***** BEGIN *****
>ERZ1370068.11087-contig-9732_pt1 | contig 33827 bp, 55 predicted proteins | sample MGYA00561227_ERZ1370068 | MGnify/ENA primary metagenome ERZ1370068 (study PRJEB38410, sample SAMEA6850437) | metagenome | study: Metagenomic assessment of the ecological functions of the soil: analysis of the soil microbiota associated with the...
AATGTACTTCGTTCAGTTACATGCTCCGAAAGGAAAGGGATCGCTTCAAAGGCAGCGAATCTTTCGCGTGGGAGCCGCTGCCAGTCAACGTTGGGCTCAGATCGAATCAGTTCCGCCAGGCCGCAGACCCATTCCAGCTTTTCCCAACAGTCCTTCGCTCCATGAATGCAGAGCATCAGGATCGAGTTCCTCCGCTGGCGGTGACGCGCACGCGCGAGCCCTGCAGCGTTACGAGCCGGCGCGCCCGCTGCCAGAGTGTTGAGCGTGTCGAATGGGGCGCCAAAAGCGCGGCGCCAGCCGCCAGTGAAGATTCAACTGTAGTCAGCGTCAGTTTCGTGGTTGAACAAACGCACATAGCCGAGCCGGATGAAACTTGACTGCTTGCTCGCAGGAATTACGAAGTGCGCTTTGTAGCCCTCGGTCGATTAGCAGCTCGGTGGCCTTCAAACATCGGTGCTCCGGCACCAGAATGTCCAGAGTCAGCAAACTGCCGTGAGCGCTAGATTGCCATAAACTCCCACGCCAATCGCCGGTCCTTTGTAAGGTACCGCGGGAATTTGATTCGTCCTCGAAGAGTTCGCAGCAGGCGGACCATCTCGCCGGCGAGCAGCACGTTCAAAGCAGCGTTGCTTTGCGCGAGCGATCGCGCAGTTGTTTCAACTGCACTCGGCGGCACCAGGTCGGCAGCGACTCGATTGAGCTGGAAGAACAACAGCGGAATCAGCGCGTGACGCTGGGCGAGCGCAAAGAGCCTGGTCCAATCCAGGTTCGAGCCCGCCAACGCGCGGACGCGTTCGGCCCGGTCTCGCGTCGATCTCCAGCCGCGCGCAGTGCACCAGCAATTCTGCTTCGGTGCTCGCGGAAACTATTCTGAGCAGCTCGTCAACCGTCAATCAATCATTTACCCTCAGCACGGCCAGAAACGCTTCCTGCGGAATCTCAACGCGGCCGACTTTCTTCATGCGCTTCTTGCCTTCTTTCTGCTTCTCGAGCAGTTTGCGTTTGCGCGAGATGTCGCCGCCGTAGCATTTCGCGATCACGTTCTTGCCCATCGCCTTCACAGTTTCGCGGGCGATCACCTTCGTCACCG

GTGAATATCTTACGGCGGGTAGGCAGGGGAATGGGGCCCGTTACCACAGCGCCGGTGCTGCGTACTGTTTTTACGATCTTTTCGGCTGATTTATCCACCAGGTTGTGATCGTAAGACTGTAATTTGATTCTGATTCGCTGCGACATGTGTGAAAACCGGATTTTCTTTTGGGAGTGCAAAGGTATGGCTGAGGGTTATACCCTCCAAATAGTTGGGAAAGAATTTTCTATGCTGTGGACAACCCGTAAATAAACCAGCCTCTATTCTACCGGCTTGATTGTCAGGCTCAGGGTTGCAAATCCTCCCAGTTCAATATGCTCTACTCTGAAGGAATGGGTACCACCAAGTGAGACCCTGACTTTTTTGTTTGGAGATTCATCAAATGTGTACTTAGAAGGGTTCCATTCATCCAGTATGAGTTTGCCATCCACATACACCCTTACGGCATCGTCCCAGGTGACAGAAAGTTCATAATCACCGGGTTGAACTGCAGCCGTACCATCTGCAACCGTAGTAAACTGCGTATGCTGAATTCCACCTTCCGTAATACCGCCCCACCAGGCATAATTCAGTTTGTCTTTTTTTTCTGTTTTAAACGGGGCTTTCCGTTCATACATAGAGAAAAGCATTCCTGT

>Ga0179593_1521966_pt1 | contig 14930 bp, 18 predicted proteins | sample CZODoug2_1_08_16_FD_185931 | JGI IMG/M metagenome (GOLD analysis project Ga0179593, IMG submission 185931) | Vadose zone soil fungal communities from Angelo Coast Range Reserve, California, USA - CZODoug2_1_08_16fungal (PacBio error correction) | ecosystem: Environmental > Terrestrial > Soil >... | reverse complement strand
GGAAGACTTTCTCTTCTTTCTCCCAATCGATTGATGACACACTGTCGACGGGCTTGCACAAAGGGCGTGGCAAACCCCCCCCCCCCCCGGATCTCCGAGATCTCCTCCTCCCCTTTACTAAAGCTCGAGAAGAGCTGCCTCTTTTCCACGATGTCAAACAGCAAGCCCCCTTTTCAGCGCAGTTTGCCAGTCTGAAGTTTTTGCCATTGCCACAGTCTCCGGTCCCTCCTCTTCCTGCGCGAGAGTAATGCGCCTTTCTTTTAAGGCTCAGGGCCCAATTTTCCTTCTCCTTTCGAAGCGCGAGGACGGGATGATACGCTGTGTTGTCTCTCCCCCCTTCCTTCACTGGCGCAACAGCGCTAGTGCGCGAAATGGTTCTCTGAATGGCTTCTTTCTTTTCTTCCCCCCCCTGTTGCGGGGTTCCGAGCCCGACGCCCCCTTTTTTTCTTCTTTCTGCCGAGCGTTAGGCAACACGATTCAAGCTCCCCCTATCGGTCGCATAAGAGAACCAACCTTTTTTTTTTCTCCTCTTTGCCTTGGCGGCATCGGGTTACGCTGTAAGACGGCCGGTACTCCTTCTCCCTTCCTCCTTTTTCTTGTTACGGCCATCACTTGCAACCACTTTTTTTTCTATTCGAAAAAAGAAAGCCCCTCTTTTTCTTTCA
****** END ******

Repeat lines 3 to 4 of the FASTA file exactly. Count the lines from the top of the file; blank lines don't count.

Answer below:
GTGAATATCTTACGGCGGGTAGGCAGGGGAATGGGGCCCGTTACCACAGCGCCGGTGCTGCGTACTGTTTTTACGATCTTTTCGGCTGATTTATCCACCAGGTTGTGATCGTAAGACTGTAATTTGATTCTGATTCGCTGCGACATGTGTGAAAACCGGATTTTCTTTTGGGAGTGCAAAGGTATGGCTGAGGGTTATACCCTCCAAATAGTTGGGAAAGAATTTTCTATGCTGTGGACAACCCGTAAATAAACCAGCCTCTATTCTACCGGCTTGATTGTCAGGCTCAGGGTTGCAAATCCTCCCAGTTCAATATGCTCTACTCTGAAGGAATGGGTACCACCAAGTGAGACCCTGACTTTTTTGTTTGGAGATTCATCAAATGTGTACTTAGAAGGGTTCCATTCATCCAGTATGAGTTTGCCATCCACATACACCCTTACGGCATCGTCCCAGGTGACAGAAAGTTCATAATCACCGGGTTGAACTGCAGCCGTACCATCTGCAACCGTAGTAAACTGCGTATGCTGAATTCCACCTTCCGTAATACCGCCCCACCAGGCATAATTCAGTTTGTCTTTTTTTTCTGTTTTAAACGGGGCTTTCCGTTCATACATAGAGAAAAGCATTCCTGT

>Ga0179593_1521966_pt1 | contig 14930 bp, 18 predicted proteins | sample CZODoug2_1_08_16_FD_185931 | JGI IMG/M metagenome (GOLD analysis project Ga0179593, IMG submission 185931) | Vadose zone soil fungal communities from Angelo Coast Range Reserve, California, USA - CZODoug2_1_08_16fungal (PacBio error correction) | ecosystem: Environmental > Terrestrial > Soil >... | reverse complement strand